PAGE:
For fifteen 6th grade S.P.A.R.T.A. team members from Hopewell Valley Regional School District (HVRSD) Timberlane Middle School (TMS), and their science teacher, Kimberly Renick, spring break was a little different this year. Instead of binge watching favorite TV shows, sleeping in, or embarking on a family road trip, the students participated in a contest sponsored by NASA’s Microgravity University for Educators (MgUE).
The contest challenged students across the country to design the best Satellite Launching Experimental Device (SLED) that would solve the International Space Station’s thorny extraterrestrial problem of failing to release satellites when commanded. Student designs needed to account for a satellite travelling no more than 5 ft./sec., mimicking a true satellite deployment speed, and intersect a target moving at 1 ft./sec. They also had to decide whether they thought an automatic or manual launch best solved the problem. Though TMS students presented 66 designs based on historical and current launching devices to Ms. Resnick, 6th grader Bryce Ansari’s was chosen by MgUE and TEAM S.P.A.R.T.A. was given the go ahead, along with only eleven other national teams, for prototype building.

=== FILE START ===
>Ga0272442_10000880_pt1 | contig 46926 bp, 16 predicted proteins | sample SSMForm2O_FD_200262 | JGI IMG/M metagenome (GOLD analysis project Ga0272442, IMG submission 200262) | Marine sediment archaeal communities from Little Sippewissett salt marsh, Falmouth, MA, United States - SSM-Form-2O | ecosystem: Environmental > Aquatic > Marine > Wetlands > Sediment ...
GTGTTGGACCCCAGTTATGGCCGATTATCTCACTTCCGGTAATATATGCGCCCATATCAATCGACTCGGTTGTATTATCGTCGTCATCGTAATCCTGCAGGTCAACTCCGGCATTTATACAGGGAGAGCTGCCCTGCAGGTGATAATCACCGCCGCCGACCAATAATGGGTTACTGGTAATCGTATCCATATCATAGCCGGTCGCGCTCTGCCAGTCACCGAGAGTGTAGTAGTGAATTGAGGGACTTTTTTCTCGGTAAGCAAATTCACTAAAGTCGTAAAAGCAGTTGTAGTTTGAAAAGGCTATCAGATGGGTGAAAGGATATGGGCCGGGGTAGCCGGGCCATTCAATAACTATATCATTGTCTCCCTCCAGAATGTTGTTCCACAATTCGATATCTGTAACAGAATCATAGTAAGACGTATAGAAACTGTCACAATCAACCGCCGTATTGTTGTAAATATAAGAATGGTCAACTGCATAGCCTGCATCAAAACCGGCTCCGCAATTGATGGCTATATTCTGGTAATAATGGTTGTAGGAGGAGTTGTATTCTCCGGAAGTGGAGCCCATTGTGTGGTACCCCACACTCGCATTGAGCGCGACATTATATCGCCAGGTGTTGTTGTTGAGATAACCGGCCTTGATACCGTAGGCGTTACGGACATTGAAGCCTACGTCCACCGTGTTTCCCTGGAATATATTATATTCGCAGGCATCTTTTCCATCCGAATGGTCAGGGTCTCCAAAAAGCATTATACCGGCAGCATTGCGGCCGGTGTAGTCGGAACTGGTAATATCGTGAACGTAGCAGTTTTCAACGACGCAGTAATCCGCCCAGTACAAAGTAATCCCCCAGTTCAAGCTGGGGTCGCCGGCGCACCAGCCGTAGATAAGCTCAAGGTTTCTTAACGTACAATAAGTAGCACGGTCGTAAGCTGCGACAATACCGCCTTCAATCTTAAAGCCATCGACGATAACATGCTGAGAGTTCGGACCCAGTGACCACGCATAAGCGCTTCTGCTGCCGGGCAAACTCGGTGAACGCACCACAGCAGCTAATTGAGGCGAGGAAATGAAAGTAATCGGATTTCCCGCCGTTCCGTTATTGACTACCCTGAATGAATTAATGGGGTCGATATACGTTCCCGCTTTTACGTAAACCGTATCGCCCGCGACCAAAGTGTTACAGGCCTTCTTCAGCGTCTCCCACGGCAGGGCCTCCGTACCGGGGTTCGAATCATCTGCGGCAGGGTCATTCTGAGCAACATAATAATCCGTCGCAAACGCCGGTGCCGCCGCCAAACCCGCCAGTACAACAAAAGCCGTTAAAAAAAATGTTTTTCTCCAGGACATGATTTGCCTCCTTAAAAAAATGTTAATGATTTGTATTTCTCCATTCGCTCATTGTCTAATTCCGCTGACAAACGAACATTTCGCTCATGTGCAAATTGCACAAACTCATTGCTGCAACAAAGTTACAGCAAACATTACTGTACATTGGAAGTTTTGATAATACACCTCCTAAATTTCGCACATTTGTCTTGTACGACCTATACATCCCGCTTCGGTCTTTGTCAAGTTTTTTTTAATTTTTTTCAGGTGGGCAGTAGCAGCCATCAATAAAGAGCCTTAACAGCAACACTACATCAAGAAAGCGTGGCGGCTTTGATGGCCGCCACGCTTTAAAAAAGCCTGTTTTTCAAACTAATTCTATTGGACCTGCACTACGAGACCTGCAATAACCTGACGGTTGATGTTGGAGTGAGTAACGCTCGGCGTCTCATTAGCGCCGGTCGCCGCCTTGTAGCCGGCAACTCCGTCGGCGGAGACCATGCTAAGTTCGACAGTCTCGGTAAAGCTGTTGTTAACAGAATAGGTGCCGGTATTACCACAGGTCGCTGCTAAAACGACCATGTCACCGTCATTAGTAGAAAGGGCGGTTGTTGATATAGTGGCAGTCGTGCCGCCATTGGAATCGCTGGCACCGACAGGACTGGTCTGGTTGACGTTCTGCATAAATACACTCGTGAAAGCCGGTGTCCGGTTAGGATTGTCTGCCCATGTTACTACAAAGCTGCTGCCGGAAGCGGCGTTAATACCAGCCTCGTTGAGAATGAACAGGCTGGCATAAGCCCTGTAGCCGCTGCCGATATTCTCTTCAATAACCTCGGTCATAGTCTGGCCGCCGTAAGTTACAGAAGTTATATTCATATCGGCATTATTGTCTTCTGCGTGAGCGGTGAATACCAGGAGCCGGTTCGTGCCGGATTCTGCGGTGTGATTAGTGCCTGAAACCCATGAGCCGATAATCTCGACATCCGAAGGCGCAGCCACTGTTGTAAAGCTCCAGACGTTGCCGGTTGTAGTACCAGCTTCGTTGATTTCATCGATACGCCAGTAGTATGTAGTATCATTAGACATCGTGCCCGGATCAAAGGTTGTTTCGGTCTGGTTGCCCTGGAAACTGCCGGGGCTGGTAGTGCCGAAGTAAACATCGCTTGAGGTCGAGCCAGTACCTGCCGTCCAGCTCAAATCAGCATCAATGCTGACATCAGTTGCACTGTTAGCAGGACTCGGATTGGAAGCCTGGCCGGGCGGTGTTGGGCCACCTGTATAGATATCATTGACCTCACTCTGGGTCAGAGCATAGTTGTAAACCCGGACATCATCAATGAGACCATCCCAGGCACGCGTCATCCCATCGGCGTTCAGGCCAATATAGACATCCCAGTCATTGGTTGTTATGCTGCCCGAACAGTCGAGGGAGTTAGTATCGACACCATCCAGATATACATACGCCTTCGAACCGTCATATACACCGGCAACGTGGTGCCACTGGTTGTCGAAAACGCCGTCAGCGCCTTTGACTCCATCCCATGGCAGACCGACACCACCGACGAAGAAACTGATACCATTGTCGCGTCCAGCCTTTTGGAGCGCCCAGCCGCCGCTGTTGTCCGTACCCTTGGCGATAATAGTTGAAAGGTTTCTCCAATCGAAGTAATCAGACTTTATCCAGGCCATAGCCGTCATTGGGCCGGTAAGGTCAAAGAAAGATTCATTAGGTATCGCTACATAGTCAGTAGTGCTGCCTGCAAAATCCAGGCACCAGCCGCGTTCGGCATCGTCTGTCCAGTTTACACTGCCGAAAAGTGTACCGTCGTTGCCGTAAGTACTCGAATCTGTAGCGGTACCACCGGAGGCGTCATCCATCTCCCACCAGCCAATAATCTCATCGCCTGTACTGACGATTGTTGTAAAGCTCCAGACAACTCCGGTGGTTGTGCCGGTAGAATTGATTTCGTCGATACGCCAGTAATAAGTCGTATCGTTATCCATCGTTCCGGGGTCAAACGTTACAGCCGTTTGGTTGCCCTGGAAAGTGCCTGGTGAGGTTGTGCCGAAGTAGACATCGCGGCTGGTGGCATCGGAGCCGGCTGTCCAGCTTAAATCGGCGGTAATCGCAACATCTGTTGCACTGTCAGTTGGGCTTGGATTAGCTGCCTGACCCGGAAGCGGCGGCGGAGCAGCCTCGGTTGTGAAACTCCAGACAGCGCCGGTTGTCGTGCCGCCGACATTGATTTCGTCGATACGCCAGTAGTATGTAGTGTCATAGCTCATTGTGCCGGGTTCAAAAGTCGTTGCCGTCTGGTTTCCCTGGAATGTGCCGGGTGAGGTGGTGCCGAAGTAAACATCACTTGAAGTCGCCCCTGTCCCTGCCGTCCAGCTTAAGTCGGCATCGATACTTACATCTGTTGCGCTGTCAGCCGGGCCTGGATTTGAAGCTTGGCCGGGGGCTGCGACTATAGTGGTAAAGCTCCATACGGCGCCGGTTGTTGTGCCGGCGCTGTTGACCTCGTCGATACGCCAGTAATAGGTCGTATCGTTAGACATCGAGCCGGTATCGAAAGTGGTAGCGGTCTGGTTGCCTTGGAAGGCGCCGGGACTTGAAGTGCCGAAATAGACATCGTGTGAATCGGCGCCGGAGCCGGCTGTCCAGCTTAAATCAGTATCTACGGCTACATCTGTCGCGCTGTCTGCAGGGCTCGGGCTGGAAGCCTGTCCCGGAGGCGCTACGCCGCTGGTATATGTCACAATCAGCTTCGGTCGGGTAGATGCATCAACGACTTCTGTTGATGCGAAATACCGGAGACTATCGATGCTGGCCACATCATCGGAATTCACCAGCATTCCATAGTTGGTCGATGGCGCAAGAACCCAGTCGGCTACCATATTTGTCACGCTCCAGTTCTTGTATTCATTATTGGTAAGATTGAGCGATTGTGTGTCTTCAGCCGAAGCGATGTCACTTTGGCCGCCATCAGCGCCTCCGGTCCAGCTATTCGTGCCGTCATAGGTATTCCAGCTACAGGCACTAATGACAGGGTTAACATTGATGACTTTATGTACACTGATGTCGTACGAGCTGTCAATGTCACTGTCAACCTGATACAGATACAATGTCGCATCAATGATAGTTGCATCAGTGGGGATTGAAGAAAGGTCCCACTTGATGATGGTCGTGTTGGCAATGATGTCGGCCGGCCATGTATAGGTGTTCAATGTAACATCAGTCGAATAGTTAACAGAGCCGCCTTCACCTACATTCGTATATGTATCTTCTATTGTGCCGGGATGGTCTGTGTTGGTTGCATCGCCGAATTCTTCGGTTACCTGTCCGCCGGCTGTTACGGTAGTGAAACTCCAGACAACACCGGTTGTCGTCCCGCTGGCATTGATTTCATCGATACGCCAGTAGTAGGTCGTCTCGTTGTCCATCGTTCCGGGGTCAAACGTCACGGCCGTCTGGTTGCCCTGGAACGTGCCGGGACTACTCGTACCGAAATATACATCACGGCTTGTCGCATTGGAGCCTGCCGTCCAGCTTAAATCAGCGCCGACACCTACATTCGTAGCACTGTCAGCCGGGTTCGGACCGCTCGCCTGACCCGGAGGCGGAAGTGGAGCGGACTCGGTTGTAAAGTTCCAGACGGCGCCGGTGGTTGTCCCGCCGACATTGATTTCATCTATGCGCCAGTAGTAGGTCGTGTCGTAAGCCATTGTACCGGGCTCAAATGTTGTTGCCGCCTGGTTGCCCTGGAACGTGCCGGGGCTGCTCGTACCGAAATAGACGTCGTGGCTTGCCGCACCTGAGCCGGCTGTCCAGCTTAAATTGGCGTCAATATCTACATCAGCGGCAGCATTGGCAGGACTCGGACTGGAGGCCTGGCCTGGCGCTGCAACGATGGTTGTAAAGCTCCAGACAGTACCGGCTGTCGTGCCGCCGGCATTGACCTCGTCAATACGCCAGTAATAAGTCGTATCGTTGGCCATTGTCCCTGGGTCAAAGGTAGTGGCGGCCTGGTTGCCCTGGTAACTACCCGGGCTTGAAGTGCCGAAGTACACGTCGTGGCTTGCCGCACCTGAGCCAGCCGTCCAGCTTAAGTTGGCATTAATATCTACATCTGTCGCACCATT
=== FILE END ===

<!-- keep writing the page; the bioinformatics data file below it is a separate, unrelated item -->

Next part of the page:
For many of the S.P.A.R.T.A. team members that met before and after school, and on one long weekend, the experience of building the prototype not only introduced them to the many frustrations of building machines but it was also the first time using saws and drills. Though teachers were on hand for guidance, the students did all of the work. In the end, students built a sling shot-type mechanism that projected a disk when triggered by a hand-held remote.
During the week of April 3rd, Renick and the other teachers representing 14 states and 1 territory, tested the student-built prototypes of the twelve selected teams in the microgravity environment at NASA’s Johnson Space Center in Houseton, Texas. Though the actual testing was physically performed by teachers, students across the nation were in constant touch, watching the unfolding events via a live video feed, providing direction for prototype improvements.
Though the SLED reached its target twice during testing, the remote control experienced a delay and S.P.A.R.T.A.’s SLED. didn’t win the contest. Despite the disappointment, “It was a huge deal to be selected,” said Renick whose team fixed the remote issue when she came home with the device.
For a video of S.P.A.R.T.A.’s SLED, see below:
Satellite Launching Experimental Device (SLED) that will automatically deploy a mock satellite into a targeted zone mimicking a Mars orbital insertion in a simulated microgravity environment at Johnson Space Center
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